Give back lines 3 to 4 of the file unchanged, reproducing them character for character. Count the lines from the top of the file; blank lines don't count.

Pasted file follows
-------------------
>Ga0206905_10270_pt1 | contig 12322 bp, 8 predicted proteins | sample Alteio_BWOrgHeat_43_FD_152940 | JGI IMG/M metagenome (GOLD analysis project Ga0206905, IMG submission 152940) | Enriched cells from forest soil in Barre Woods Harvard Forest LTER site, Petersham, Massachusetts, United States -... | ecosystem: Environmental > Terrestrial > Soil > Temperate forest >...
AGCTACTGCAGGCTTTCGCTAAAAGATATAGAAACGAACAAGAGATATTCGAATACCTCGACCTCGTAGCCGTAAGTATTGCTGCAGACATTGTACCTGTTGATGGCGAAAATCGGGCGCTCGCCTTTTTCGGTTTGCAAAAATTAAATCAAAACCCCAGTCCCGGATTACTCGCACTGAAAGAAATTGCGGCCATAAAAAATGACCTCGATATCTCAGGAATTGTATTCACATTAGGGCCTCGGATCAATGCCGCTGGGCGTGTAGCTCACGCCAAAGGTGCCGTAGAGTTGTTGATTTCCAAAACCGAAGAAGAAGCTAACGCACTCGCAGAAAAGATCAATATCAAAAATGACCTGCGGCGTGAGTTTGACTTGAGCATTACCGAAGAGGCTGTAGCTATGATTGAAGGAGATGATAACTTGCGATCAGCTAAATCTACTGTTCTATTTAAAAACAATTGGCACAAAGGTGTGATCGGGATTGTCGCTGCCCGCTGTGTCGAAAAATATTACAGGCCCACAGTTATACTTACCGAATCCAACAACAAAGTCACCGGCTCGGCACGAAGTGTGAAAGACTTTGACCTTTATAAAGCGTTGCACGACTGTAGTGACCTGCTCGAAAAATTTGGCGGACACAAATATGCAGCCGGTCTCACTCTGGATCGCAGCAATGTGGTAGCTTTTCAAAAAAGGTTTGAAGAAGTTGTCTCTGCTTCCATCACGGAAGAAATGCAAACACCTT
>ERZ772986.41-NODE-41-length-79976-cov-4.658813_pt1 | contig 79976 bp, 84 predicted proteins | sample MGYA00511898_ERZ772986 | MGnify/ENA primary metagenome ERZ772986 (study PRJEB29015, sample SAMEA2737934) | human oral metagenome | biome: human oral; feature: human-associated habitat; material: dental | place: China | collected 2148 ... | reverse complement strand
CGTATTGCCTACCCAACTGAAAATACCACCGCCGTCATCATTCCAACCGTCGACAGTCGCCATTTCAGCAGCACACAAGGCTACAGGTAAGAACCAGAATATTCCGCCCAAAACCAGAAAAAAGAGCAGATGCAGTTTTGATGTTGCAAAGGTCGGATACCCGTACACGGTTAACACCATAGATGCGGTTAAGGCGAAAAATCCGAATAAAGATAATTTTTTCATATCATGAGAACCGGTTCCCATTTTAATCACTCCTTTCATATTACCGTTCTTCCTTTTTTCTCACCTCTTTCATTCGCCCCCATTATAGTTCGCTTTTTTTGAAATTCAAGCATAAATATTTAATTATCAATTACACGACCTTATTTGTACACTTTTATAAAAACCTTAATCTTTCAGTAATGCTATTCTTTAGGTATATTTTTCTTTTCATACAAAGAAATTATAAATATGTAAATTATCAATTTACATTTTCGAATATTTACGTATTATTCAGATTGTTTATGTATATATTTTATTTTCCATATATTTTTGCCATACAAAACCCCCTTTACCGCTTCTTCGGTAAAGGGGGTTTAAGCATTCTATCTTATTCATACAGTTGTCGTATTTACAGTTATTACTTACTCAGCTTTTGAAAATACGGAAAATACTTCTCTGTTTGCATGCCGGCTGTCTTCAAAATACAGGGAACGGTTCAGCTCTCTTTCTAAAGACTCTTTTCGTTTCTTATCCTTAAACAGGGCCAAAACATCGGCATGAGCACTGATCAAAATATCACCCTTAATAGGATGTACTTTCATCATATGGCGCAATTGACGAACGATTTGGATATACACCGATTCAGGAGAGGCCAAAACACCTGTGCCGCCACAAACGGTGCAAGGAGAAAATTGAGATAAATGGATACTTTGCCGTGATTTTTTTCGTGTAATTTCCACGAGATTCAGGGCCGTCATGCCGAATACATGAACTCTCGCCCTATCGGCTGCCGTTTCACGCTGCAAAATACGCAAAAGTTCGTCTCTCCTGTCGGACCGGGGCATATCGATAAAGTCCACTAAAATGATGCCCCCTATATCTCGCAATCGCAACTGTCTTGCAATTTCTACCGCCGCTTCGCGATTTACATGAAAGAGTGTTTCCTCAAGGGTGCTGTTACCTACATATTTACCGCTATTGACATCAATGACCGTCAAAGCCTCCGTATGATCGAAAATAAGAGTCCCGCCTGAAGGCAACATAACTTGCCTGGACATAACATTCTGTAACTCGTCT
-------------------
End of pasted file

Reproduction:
>ERZ772986.41-NODE-41-length-79976-cov-4.658813_pt1 | contig 79976 bp, 84 predicted proteins | sample MGYA00511898_ERZ772986 | MGnify/ENA primary metagenome ERZ772986 (study PRJEB29015, sample SAMEA2737934) | human oral metagenome | biome: human oral; feature: human-associated habitat; material: dental | place: China | collected 2148 ... | reverse complement strand
CGTATTGCCTACCCAACTGAAAATACCACCGCCGTCATCATTCCAACCGTCGACAGTCGCCATTTCAGCAGCACACAAGGCTACAGGTAAGAACCAGAATATTCCGCCCAAAACCAGAAAAAAGAGCAGATGCAGTTTTGATGTTGCAAAGGTCGGATACCCGTACACGGTTAACACCATAGATGCGGTTAAGGCGAAAAATCCGAATAAAGATAATTTTTTCATATCATGAGAACCGGTTCCCATTTTAATCACTCCTTTCATATTACCGTTCTTCCTTTTTTCTCACCTCTTTCATTCGCCCCCATTATAGTTCGCTTTTTTTGAAATTCAAGCATAAATATTTAATTATCAATTACACGACCTTATTTGTACACTTTTATAAAAACCTTAATCTTTCAGTAATGCTATTCTTTAGGTATATTTTTCTTTTCATACAAAGAAATTATAAATATGTAAATTATCAATTTACATTTTCGAATATTTACGTATTATTCAGATTGTTTATGTATATATTTTATTTTCCATATATTTTTGCCATACAAAACCCCCTTTACCGCTTCTTCGGTAAAGGGGGTTTAAGCATTCTATCTTATTCATACAGTTGTCGTATTTACAGTTATTACTTACTCAGCTTTTGAAAATACGGAAAATACTTCTCTGTTTGCATGCCGGCTGTCTTCAAAATACAGGGAACGGTTCAGCTCTCTTTCTAAAGACTCTTTTCGTTTCTTATCCTTAAACAGGGCCAAAACATCGGCATGAGCACTGATCAAAATATCACCCTTAATAGGATGTACTTTCATCATATGGCGCAATTGACGAACGATTTGGATATACACCGATTCAGGAGAGGCCAAAACACCTGTGCCGCCACAAACGGTGCAAGGAGAAAATTGAGATAAATGGATACTTTGCCGTGATTTTTTTCGTGTAATTTCCACGAGATTCAGGGCCGTCATGCCGAATACATGAACTCTCGCCCTATCGGCTGCCGTTTCACGCTGCAAAATACGCAAAAGTTCGTCTCTCCTGTCGGACCGGGGCATATCGATAAAGTCCACTAAAATGATGCCCCCTATATCTCGCAATCGCAACTGTCTTGCAATTTCTACCGCCGCTTCGCGATTTACATGAAAGAGTGTTTCCTCAAGGGTGCTGTTACCTACATATTTACCGCTATTGACATCAATGACCGTCAAAGCCTCCGTATGATCGAAAATAAGAGTCCCGCCTGAAGGCAACATAACTTGCCTGGACATAACATTCTGTAACTCGTCT